RIO RANCHO, N.M. — Not many student-athletes in Rio Rancho have had the opportunity to play on two state championship teams. Rio Rancho High School’s Keshawn Banks, who played on the Rams’ 2016 state basketball champ and then the 2016 state football titlist the following fall, is one of them.
He’s the stepson of an original Rams football player, Gary Allison (Class of 1999), who not only scored a touchdown in the school’s first
victory (13-6 at Tucumcari on Sept. 4, 1998), but also tallied a TD in the Rams’ first-ever District 5AAAA victory (9-6 vs. Sandia on Oct. 17, 1998); Jacinda Baker is his mother.
Now a sophomore starting defensive lineman for San Diego State, and in town for the holidays after his Aztecs whipped Central Michigan in the New Mexico Bowl on Dec. 21, Banks sat down with the Observer to talk about his D-1 experiences so far.
What’s the San Diego State experience been like for you? Honestly, nothing but positive. There’s a lot of aspects of my life where I feel like I’ve grown, not only in football but who I am as a person, a student and a man. … I’m happy I’m there and I’m happy in my decisions to get there.
How long did it take your teammates and other students to realize New Mexico is a state, that you didn’t speak Spanish, and how important is it for you and (former Manzano standout) Jordan Byrd to represent the 505 in a good life? It took quite a while to get rid of those stereotypes. I do speak a little Spanish. It’s important for me and Jordan to put a positive foot out for New Mexico, because not a lot of people know where it is and not a lot of people come out of here. I think it’s important for us to do our part and do what we can do to help future guys who try to make it out of here.
When you go to a big school like that — you were a big star here, but everybody there is a star. And you got to play in every game as a freshman. What was it like at practice, compared to Dave Howes’ practices at RRHS? I think it was pretty good. I think coach Howes did a great job in high school, implementing a college-style formula for the program and I think that helped me transition to college. Playing for coach (Rocky) Long is very different from high school: It’s a lot more intensive and difficult, but it’s good.
Given that, what was the biggest adjustment that you had to get adjusted to? Probably just the amount of time I have to put into football; trying to balance that and school is definitely way harder than it was in high school. Coming in on Sundays, which I never had to do; playing on Saturdays, which I never had to do; it’s just a lot more time, a lot more film, a lot more study, a lot more practice.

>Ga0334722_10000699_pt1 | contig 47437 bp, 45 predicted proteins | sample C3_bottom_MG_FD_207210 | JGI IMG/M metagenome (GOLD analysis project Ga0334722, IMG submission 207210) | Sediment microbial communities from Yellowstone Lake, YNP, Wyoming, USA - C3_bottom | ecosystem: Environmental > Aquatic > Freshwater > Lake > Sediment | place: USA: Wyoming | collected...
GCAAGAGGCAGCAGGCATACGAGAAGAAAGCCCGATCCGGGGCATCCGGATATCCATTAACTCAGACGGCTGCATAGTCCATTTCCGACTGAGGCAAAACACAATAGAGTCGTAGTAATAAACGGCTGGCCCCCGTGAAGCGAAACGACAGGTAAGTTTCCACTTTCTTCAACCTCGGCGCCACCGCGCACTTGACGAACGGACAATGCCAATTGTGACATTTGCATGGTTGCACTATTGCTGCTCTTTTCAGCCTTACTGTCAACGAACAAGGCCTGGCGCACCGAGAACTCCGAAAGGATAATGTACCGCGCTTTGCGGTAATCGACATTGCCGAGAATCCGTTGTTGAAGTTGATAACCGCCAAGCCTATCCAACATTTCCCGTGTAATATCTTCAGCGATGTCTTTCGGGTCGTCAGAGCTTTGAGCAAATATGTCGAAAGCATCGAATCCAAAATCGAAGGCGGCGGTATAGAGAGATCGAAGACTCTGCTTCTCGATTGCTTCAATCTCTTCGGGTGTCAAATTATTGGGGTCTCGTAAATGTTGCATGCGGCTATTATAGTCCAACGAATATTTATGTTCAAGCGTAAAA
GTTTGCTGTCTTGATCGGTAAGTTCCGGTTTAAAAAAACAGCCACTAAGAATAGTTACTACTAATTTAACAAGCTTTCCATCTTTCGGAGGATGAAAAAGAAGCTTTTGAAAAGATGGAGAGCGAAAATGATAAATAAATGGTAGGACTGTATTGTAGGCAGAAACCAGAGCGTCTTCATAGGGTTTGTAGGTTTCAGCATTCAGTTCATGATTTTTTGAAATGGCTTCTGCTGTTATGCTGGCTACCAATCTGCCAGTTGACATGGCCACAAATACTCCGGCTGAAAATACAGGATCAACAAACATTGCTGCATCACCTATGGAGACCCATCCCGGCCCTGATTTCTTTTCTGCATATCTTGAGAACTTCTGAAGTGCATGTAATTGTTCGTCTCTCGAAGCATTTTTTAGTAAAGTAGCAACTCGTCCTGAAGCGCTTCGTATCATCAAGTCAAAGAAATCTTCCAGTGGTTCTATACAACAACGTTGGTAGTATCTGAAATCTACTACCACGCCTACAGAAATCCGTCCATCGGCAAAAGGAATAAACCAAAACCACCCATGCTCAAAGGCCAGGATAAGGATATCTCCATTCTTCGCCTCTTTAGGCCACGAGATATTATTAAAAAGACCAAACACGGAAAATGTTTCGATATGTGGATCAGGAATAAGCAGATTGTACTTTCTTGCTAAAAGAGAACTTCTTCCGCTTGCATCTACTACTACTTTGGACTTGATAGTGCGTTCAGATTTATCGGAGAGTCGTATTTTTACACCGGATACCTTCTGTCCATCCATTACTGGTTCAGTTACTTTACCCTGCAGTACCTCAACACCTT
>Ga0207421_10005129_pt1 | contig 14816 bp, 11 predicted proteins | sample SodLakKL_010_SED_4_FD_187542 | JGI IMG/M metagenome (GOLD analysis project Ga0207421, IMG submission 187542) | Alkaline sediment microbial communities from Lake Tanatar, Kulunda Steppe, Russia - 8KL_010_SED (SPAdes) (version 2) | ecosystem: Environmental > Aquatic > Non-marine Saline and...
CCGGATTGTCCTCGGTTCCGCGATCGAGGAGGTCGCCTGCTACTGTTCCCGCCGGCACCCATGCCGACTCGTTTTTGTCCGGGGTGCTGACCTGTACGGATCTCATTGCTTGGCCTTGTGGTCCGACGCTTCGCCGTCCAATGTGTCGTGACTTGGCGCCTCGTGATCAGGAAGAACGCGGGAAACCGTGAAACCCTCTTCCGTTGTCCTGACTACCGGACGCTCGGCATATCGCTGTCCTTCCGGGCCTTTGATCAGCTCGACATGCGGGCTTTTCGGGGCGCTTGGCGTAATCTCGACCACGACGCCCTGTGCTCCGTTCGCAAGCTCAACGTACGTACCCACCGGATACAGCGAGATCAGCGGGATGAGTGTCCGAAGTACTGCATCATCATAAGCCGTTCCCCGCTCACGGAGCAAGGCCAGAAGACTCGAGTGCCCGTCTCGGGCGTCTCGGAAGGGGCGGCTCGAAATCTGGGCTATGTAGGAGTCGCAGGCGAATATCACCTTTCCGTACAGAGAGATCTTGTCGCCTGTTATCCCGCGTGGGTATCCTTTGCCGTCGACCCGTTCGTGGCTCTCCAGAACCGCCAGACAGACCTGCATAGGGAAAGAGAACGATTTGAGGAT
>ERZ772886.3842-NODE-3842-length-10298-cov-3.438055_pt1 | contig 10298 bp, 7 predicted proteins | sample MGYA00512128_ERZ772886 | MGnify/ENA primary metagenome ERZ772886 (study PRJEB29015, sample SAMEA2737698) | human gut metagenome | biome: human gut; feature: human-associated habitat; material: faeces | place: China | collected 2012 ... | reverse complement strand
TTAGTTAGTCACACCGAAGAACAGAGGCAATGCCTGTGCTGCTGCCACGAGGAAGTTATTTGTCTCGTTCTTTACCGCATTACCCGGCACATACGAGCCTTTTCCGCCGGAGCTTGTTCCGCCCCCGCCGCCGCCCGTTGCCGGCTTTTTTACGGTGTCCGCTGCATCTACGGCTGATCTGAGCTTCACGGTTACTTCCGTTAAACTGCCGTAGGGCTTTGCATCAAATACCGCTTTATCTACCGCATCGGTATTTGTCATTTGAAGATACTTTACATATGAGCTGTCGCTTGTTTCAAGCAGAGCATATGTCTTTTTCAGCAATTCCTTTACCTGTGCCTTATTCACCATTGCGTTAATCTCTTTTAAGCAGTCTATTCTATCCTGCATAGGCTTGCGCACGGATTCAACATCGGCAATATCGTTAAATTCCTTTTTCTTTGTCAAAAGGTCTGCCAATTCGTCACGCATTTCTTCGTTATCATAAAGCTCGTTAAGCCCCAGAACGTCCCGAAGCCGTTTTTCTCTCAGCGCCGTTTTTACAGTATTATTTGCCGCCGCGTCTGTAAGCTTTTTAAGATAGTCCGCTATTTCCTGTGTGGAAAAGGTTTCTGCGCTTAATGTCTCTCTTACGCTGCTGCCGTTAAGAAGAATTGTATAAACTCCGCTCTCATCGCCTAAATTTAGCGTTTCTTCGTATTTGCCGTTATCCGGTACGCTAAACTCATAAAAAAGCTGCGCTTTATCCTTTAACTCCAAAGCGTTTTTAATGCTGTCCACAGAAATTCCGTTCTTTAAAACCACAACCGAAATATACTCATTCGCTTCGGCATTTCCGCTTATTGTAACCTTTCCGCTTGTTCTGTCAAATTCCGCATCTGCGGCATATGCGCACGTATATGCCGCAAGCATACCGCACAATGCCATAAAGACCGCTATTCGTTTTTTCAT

How well did the academics here at RRHS help prepare you for SDSU and the academics? I think this is a pretty good academic high school, as far as highly ranked in the state, and coming from a big high school like this and to go to a big university like that — I did well in school this semester and my grades were good, so I think (RRHS) prepared me well.
Here at Rio Rancho, your longest road trip was probably a few hundred miles, like going to Clovis, and now you’re sometimes going thousands of miles — what’s that like and what’s the coolest non-SDSU stadium to play in? It’s fun, (but) at the same time, I don’t like traveling; I don’t like flying. But it’s fun going to see different environments you haven’t been to. The funnest is probably Hawaii, though: That was a fun, energetic stadium — just the Poly coach and the Hawaiian coach was very interesting, so it was cool seeing people like that and playing against people like that.
Have you gotten to play at UCLA or USC yet? We played UCLA this past season; we went to the Rose Bowl. That was a cool experience, too. Just the history of playing in a stadium like that; it was surreal. We ended up beating them.
When did you start playing football? I started playing when I was 7 for YAFL teams here; I played for West Mesa, and then from sixth to eighth grade, I played for Volcano Vista, and that was where I was supposed to go (to high school), but some things occurred and I ended up here — and I’m happy I came here.
Is there anything you miss from the high school experience? Probably the amount of fun high school sports was; college sports has a tremendous amount of fun to it, but it’s a little bit more of a business and it adds a lot of stress. In high school, I was able to play stress-free; I’m happy with college — it brings me a lot of fun and joy — but I do miss that non-stress factor of playing in high school.
Do you miss playing basketball? Sometimes, but I don’t think I was meant for basketball. … We have a little rec center on campus, so we go there sometime to mess around, but I don’t like to go too serious because I don’t want to get hurt doing something I’m not supposed to be doing.
Who was your guy or team that you rooted for — who you had a poster in the bedroom — when you were growing up? Ohio State. My stepdad is from Columbus, and he was so active in my life when I was young. … I appreciate the team, but I’m an Aztec.
Who do you model yourself after — like an Aaron Donald? I admire a lot of players’ games, and I respect what they do, but I don’t aspire to be like anybody else. I’m just trying to be the best version of myself that I can be and see how far that takes me.
What would you recommend to other potential D-1 football players now playing high school football? Just look out for yourself and have the best intentions for yourself. Understand that it’s a business; when you get to college, the coaches definitely have your best intent, your best interest. … Just have the best intentions for yourself: Trust yourself and trust your gut.
Have you decided on a major yet? Communications with a sociology minor.
Where do you see yourself in five years? God willing, I’m playing some football in the NFL professionally, but if that doesn’t work out, I’ll have a degree and be educated.